Medics in Yemen barely have tools to tend to physical wounds of Yemeni children, let alone psychological ones.
The conflict in Yemen has killed nearly 400 children since the end of March, and a similar number of children have been recruited by armed groups, according to a new report by the UN children’s agency.
UNICEF’s report released on Wednesday, says that 398 children have been killed and 377 others have been recruited to fight since the Saudi-led coalition began air strikes in Yemen.
“This conflict is a particular tragedy for Yemeni children,” Julien Harneis, UNICEF Representative in Yemen, said.
“Children are being killed by bombs or bullets and those that survive face the growing threat of disease and malnutrition. This cannot be allowed to continue,” he added.
The UN said that as devastating as the conflict is for the lives of children, it will have terrifying consequences for their future.
On Wednesday, Amnesty International, said that all sides fighting in Yemen have left a “trail of civilian death and destruction” in the conflict, killing scores of innocent people in what could amount to war crimes.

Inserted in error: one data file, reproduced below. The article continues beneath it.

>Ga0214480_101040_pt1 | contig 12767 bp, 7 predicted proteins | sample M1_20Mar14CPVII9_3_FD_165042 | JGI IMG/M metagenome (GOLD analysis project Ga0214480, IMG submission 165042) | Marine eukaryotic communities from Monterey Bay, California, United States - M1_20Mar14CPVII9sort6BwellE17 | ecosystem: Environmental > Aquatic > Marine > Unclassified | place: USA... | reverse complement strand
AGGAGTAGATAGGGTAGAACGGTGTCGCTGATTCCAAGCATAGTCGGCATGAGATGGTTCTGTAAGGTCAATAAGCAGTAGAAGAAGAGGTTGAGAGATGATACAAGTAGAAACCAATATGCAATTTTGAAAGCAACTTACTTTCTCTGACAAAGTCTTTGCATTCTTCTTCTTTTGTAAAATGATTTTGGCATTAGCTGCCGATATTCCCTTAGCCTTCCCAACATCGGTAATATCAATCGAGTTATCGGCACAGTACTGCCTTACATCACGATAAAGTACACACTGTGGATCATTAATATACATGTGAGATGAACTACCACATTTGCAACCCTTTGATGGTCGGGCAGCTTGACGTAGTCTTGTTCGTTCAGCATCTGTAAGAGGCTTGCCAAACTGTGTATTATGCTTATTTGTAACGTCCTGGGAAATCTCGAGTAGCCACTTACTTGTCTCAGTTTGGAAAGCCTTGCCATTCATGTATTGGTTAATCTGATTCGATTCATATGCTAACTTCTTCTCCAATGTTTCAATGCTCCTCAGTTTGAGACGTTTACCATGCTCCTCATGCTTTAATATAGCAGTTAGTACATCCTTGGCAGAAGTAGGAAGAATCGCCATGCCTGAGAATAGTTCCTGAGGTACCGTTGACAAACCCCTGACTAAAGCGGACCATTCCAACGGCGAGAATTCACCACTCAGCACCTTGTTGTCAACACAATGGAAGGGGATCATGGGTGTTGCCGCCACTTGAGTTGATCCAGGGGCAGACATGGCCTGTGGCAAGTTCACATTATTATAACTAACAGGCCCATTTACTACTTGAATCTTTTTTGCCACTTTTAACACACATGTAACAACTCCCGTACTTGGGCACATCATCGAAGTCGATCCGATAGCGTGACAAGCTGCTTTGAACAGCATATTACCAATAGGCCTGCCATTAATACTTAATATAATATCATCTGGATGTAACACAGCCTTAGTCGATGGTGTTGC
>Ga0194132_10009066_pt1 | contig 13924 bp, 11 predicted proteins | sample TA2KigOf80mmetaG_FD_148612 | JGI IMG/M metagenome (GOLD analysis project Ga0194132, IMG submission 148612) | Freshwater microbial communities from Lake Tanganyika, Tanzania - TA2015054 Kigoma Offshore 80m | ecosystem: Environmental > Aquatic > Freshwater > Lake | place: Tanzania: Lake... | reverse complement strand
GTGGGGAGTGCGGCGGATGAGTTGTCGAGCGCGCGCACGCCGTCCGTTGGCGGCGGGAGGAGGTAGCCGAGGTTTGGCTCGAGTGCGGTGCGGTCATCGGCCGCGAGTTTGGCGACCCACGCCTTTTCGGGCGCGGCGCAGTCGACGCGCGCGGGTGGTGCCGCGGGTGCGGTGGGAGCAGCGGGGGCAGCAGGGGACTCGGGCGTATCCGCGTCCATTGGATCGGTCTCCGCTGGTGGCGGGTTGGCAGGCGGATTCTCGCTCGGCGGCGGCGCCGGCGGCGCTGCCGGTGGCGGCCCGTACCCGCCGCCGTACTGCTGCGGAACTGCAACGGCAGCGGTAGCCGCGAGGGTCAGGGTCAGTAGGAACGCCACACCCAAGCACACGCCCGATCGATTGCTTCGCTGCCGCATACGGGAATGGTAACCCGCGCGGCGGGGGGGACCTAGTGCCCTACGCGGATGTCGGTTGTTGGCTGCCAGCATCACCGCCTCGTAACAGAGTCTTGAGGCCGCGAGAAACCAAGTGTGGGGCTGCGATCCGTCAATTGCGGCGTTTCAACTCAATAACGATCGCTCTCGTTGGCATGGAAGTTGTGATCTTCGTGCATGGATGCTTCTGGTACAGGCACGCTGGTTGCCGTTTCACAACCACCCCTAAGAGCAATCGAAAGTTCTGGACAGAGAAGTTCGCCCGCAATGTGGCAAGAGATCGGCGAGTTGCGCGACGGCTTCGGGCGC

The London-based rights group said the violence has been particularly deadly in the southern city of Aden and in Taiz, with dozens of children among those killed.
Yemen’s conflict pits the Houthis and troops loyal to former President Ali Abdullah Saleh against forces including southern separatists, tribal fighters and troops backing President Abd-Rabbu Mansour Hadi, who is in exile in Saudi Arabia.
The Saudis are leading a US-backed Arab coalition that is carrying out air strikes against Houthi fighters since March.
Civilian death toll
Overall, the UN human rights office said on Tuesday, at least 1,950 civilians have been killed in the fighting and 1,3 million others have fled their homes.
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The UN and aid groups have called repeatedly for ways to get food, fuel, medicine and other supplies into Yemen, but tight restrictions imposed by the coalition on air and sea transport remain in place, while Yemen’s exiled government accuses the Houthis of hijacking aid.
Yemen is the poorest country in the Arab world, and its population relies on imports for about 90 percent of its supplies. Attempts at UN-brokered humanitarian pauses to bring in aid have failed.
The new UNICEF report says about 10 million children, or half of the country’s population, need urgent humanitarian assistance.
It also says more than half a million pregnant women in Yemen’s hardest-hit areas are at higher risk for birth or pregnancy complications because they cannot get to medical facilities